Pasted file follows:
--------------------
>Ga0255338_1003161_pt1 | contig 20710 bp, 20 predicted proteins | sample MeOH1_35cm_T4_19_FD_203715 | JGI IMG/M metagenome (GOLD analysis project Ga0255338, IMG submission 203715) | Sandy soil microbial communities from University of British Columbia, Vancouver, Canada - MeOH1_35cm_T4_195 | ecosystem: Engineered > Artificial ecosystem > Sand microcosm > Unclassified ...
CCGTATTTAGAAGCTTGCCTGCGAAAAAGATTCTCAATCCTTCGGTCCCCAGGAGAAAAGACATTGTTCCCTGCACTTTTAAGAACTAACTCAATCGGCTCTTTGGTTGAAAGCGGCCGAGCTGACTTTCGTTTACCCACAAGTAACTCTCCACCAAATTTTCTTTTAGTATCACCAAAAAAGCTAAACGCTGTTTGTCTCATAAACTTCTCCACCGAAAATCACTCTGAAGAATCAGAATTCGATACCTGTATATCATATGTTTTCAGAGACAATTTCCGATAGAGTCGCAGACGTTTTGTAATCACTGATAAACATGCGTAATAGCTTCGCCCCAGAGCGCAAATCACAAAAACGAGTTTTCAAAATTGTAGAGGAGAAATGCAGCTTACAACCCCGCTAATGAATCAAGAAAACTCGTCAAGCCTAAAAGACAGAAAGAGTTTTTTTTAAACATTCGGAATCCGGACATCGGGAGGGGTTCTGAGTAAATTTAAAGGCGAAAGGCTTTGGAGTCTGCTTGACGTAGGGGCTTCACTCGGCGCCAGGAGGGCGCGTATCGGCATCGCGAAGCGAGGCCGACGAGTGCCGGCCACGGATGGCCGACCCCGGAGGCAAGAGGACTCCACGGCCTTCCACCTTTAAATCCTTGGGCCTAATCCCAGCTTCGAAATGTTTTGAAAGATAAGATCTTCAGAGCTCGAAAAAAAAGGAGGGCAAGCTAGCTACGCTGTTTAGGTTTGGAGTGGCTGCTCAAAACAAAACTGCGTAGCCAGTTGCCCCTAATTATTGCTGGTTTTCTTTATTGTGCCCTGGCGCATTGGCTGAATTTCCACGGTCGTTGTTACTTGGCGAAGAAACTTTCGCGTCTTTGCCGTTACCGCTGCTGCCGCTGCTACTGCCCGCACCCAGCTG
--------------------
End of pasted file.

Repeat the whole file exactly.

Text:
>Ga0255338_1003161_pt1 | contig 20710 bp, 20 predicted proteins | sample MeOH1_35cm_T4_19_FD_203715 | JGI IMG/M metagenome (GOLD analysis project Ga0255338, IMG submission 203715) | Sandy soil microbial communities from University of British Columbia, Vancouver, Canada - MeOH1_35cm_T4_195 | ecosystem: Engineered > Artificial ecosystem > Sand microcosm > Unclassified ...
CCGTATTTAGAAGCTTGCCTGCGAAAAAGATTCTCAATCCTTCGGTCCCCAGGAGAAAAGACATTGTTCCCTGCACTTTTAAGAACTAACTCAATCGGCTCTTTGGTTGAAAGCGGCCGAGCTGACTTTCGTTTACCCACAAGTAACTCTCCACCAAATTTTCTTTTAGTATCACCAAAAAAGCTAAACGCTGTTTGTCTCATAAACTTCTCCACCGAAAATCACTCTGAAGAATCAGAATTCGATACCTGTATATCATATGTTTTCAGAGACAATTTCCGATAGAGTCGCAGACGTTTTGTAATCACTGATAAACATGCGTAATAGCTTCGCCCCAGAGCGCAAATCACAAAAACGAGTTTTCAAAATTGTAGAGGAGAAATGCAGCTTACAACCCCGCTAATGAATCAAGAAAACTCGTCAAGCCTAAAAGACAGAAAGAGTTTTTTTTAAACATTCGGAATCCGGACATCGGGAGGGGTTCTGAGTAAATTTAAAGGCGAAAGGCTTTGGAGTCTGCTTGACGTAGGGGCTTCACTCGGCGCCAGGAGGGCGCGTATCGGCATCGCGAAGCGAGGCCGACGAGTGCCGGCCACGGATGGCCGACCCCGGAGGCAAGAGGACTCCACGGCCTTCCACCTTTAAATCCTTGGGCCTAATCCCAGCTTCGAAATGTTTTGAAAGATAAGATCTTCAGAGCTCGAAAAAAAAGGAGGGCAAGCTAGCTACGCTGTTTAGGTTTGGAGTGGCTGCTCAAAACAAAACTGCGTAGCCAGTTGCCCCTAATTATTGCTGGTTTTCTTTATTGTGCCCTGGCGCATTGGCTGAATTTCCACGGTCGTTGTTACTTGGCGAAGAAACTTTCGCGTCTTTGCCGTTACCGCTGCTGCCGCTGCTACTGCCCGCACCCAGCTG